Good Friday is a solemn day because it is the day when we look on Jesus as the crucified king, a day of punishment and suffering for our sins.
Here we have not just a reference to Jesus praying or to his instructions about praying but an actual example of what and how he prayed.
John calls us into a deeper contemplation of the significance of the incarnation. The baby in a manger was a sign of God's cosmic and eternal purpose.
As children of God we are not alone for we belong to the family of God. We are part of a story that is bigger than ourselves.
The light of Christmas allows us to see things as they really are, to appreciate truth and beauty, and to be freed from sin and death.
The cross is a stumbling block to Jews and folly to the Greeks, but Scripture highlights the power and the glory of the cross and shows us who Jesus really is. Christ's death was a real death, evidenced by real sorrow, not the fatalistic death of a Greek hero.
If you drink what Christ offers, you will become a spring, overflowing to the blessing of others.
In Ephesians 4, the office of teacher is given to equip the saints for the work of ministry that they might grow to maturity.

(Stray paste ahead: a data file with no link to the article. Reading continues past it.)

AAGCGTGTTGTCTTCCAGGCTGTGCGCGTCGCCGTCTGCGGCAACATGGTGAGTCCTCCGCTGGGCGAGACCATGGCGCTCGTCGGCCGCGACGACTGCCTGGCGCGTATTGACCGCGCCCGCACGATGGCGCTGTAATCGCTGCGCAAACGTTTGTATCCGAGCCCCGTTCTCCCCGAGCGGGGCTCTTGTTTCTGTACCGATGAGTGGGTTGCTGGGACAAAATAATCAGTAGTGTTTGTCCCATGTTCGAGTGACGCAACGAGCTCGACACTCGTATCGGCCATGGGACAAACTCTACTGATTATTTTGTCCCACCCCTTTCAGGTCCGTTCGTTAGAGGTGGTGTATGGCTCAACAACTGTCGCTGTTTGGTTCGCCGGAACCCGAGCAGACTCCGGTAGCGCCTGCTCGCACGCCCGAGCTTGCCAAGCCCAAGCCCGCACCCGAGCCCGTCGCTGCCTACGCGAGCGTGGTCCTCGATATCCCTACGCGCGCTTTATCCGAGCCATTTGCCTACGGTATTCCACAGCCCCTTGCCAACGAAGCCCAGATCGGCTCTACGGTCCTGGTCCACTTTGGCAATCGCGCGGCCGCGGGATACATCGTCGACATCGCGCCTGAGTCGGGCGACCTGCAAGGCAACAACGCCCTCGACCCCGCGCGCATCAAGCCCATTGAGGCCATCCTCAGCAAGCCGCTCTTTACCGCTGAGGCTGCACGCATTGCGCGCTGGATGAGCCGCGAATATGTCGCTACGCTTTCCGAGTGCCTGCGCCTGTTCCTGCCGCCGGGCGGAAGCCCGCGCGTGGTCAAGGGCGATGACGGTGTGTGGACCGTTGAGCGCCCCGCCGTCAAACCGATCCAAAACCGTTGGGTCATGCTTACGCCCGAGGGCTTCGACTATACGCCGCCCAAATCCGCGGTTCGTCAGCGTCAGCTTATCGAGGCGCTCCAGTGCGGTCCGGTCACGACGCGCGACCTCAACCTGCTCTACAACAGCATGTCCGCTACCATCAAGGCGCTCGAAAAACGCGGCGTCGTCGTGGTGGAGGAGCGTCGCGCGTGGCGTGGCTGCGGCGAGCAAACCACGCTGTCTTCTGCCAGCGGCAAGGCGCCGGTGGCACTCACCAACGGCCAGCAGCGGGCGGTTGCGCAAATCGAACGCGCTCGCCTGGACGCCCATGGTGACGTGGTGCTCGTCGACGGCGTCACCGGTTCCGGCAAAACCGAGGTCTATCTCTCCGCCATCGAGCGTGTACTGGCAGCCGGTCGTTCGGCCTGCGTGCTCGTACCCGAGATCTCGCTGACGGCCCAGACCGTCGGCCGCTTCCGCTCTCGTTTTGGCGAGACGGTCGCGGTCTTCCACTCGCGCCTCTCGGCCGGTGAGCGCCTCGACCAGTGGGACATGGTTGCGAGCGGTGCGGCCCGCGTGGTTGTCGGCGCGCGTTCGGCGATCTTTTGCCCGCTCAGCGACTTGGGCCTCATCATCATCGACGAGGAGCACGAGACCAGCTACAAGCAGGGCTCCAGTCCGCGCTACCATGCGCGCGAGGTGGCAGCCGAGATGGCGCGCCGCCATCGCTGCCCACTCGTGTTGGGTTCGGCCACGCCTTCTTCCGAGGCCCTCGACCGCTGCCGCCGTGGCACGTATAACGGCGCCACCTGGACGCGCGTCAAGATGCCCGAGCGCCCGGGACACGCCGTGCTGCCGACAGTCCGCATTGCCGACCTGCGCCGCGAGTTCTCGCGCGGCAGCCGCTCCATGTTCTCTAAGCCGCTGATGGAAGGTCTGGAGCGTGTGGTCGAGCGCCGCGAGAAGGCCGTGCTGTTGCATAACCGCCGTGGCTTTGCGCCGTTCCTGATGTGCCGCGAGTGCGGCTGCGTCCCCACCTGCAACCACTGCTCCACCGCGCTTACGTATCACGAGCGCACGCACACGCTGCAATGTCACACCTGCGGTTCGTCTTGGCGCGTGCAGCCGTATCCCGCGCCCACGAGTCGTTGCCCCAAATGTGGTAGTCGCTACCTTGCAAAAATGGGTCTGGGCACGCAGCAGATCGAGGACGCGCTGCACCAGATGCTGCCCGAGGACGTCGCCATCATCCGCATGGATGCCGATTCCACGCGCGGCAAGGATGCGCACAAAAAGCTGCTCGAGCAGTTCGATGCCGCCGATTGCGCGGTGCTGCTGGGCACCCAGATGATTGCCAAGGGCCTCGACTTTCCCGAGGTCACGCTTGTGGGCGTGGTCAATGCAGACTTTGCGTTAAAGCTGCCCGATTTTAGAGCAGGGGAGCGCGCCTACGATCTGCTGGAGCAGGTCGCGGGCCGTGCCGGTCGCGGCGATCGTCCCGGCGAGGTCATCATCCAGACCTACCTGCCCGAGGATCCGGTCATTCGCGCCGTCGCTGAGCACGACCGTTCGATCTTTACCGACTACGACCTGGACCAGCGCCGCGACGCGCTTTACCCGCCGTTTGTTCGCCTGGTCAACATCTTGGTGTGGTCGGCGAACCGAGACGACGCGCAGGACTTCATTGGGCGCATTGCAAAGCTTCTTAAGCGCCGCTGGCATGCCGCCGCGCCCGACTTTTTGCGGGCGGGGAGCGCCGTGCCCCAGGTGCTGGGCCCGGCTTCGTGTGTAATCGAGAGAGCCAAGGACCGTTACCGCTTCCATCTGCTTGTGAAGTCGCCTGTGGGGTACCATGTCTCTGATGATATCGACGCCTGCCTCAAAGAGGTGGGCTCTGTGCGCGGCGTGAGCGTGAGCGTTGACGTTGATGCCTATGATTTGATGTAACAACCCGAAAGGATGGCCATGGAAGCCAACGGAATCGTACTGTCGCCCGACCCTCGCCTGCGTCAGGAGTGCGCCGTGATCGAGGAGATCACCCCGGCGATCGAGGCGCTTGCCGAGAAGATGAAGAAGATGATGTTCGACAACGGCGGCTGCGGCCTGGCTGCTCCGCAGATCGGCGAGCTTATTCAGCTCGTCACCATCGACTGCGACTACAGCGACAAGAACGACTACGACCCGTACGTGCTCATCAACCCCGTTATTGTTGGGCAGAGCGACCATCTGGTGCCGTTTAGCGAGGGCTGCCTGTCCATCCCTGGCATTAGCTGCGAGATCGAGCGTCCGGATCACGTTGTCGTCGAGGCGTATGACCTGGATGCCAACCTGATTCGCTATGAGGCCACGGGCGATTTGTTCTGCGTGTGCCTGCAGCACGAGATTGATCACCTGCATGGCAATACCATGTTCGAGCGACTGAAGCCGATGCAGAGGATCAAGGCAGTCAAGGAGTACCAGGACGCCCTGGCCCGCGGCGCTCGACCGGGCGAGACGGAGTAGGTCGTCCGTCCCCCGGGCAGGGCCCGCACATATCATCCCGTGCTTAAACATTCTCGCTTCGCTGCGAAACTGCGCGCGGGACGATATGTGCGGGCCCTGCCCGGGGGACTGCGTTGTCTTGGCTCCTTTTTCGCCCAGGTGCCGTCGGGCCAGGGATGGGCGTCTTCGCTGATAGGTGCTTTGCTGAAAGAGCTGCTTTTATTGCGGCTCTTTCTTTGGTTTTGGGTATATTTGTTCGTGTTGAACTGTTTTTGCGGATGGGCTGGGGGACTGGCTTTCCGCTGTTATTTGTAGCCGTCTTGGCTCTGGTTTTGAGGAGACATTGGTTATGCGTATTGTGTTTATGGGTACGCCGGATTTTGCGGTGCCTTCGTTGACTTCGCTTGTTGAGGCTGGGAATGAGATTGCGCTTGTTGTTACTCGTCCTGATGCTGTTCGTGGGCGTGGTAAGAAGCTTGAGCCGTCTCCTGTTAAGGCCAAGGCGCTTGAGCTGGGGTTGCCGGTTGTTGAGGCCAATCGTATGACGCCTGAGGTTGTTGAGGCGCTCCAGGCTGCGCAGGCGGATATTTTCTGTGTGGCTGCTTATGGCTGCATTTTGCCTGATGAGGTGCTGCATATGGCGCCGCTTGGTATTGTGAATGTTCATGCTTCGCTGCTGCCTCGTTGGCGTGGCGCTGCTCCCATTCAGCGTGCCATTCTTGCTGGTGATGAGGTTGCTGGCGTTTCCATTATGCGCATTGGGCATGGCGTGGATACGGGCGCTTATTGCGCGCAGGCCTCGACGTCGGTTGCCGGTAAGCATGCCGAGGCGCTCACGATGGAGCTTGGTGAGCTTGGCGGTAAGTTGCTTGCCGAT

The path of discipleship is to follow as the Lord sovereignly leads us.
Through the grace of God in Jesus Christ, God wants to restore and recommission and send out His people even when we have failed.
In contrast to the world’s man-worshipping glory, John shows us a new category of glory reflected in the cross. John uniquely connects Jesus’ suffering with glory. The cross is not the condition of glory. The Cross is God’s glory. In giving the Father glory, Jesus reveals the nature of the Father’s glory. We’re being transformed from one degree of glory to another.
Jesus endured the cross for the joy set before Him. The most mature Christians have often suffered greatly and yet experience great joy. The Comforter helps us and guides us in our persecution. Persecution cements the truth together with the power of the Holy Spirit in the life of the Church.